I just participated in a few livestreamed breakout sessions from EventCamp 2010 New York. One of which was a session run by Samuel J Smith which used what’s called a fishbowl technique to promote discussion around his topic: Integrating Social Media Onsite at Events. I learned a great deal from watching this session remotely and give Samuel big kudos for taking a leap and doing something unconventional.
The Fishbowl Set Up
Having sat through far too many sessions that use conventional classroom style room set ups, I found this more collaborative set up quite refreshing. For those of you who have not seen fishbowl dialogue in action, it is much like it sounds…a circle of 5-8 chairs are placed in the center of the room facing each other (this would be the fishbowl) and 2-8 (depending on the size of your audience) rows of chairs are set up to radiate out of the fishbowl.
People who volunteer or are selected to sit in the fishbowl have a dialogue or provide points of view on a selected topic. One of the fishbowl chairs is always left empty – this way if anyone from the audience wants to join the discussion they seat themselves at the empty chair (and someone else gets up to free up a chair). The idea is the moderation is kept to a minimum and the constantly changing fishbowl participants drive the dialogue.
I found this technique to be a great way to tap into the intelligence of the audience and build content for a subject around the needs, challenges and experiences of that crowd (at least the ones who participated in the fishbowl).
Learnings from outside of the fishbowl
Get the audience warmed up
We all know that audience interaction can be tough to achieve. There are natural extroverts who have no problem standing up and making a point, but there are others who get shivers of fear at the thought of even putting up their hand. Sitting in a fishbowl can be very intimidating, so it’s not for everyone. But I do think there’s an opportunity to warm up the audience before the fishbowl begins. Get people on their feet and interacting.
Set parameters upfront
To build off of the last point, there are some individuals who gravitate to the spotlight. Some of them can tend to go on and on and on and on and on and on about a point (It should be noted that this did not happen at EventCamp). Setting some upfront parameters may be helpful to ensure people stay on topic, don’t hog the mic and interact professionally.
A side note: My husband is one of those guys who is a best man or MC at every wedding we attend. Most of our friends are West Indian and let’s just say that the speeches portion of the reception can be…er…a bit long winded. He regularly warns wedding guests that if their speeches go on too long, he may come out to cut them short. His schtick? A pair of briefs (i.e. underwear). When someone drones on with the speech he pulls out the briefs and flashes them to the speaker and the audience. It gets the audience re-engaged and gets the speaker to wrap up. Case closed.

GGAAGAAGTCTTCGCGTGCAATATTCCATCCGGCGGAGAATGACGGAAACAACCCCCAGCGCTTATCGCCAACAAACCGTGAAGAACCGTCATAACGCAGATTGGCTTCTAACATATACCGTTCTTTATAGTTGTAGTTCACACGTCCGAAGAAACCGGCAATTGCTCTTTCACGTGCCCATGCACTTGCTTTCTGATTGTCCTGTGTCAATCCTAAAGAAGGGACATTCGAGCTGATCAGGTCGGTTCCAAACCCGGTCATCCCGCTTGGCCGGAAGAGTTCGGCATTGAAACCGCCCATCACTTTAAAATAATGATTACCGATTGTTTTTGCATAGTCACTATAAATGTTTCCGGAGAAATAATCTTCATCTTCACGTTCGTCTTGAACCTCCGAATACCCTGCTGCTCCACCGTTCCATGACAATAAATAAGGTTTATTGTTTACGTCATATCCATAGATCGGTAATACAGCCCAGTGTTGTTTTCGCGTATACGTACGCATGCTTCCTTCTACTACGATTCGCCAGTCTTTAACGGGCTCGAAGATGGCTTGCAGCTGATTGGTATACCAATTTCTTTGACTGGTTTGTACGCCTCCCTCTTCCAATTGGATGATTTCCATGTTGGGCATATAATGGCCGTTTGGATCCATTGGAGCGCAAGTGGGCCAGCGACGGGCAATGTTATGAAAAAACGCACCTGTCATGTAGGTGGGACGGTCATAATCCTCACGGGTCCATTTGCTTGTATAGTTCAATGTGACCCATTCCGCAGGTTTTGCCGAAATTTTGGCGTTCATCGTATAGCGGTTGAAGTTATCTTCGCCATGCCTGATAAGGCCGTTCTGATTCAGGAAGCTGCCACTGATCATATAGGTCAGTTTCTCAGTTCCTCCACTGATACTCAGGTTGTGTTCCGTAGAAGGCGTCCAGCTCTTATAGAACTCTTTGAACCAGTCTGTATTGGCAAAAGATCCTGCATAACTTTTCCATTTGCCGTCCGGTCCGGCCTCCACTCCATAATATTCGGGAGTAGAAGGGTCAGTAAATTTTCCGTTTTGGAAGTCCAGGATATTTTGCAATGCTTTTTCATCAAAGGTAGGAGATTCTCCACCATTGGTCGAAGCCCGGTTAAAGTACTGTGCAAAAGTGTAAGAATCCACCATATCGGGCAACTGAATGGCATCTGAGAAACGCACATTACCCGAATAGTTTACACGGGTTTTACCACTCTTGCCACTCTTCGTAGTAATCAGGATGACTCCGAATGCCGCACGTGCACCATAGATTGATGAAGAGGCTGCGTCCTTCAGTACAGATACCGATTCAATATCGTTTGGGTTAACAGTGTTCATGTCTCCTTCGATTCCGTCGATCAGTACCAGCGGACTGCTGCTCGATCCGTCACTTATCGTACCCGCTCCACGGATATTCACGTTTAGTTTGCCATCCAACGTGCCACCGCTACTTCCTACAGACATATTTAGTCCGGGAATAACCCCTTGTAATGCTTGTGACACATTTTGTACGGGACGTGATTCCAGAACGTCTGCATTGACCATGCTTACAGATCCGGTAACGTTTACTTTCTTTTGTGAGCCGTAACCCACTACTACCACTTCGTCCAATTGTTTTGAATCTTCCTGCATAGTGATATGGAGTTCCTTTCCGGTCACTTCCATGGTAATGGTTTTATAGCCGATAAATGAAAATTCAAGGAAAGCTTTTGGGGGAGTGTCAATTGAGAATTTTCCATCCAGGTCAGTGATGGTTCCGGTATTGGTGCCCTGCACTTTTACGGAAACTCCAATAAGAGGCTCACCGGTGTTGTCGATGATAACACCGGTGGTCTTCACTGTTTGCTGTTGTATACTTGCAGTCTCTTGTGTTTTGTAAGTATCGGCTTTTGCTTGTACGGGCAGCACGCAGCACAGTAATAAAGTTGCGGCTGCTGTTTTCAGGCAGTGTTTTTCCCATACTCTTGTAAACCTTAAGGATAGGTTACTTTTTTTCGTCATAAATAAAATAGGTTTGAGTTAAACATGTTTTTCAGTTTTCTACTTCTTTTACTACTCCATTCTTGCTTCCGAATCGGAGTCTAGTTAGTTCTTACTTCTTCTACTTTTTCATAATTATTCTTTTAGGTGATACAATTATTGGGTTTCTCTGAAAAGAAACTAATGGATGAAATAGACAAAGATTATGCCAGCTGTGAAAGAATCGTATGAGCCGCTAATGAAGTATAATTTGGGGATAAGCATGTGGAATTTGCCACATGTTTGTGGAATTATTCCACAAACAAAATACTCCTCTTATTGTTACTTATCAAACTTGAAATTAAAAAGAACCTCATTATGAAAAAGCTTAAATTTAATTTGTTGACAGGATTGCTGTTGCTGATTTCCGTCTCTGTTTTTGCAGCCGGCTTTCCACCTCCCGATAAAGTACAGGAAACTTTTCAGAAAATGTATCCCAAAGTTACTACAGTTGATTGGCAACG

Choose a controversial subject
There was some great dialogue, but one of the most enjoyable parts of Samuel Smith’s session was when Clinton Bonner decided to take the ‘devil’s advocate’ position on a topic. It got participants fired up (in a good way) and created some great points on both sides of the argument.
Instead of picking an all encompassing subject, why not pick a controversial statement like: “why social media should never be used for events” . It gives people permission to pick sides and get passionate about their points of view.
A goal, whenever live streaming a session, is to involve the online audience as much as possible. The fishbowl made it very difficult to engage the online viewers since (stating the obvious here) we couldn’t physically sit in the empty seat. I do, however, think there’s an opportunity to allow online viewers to have a seat in the fishbowl by way of video stream. I’d love to get an a/v professional to weigh in on this (in the comments section) to see if you have any recommendation on how this could work.
As an online viewer, since there were so many people moving in and out of the fishbowl, it was a bit hard to keep up with who was speaking. I’d recommending asking anyone who speaks to introduce them self and their twitter handle.
I really enjoyed this session and plan on using the technique and some of my learnings from all of you in some of my upcoming seminars. Thank you for bringing this to my attention, Sam!
What do you think?
Did you watch the fishbowl? What did you think? Can you see yourself incorporating this into any of your events?
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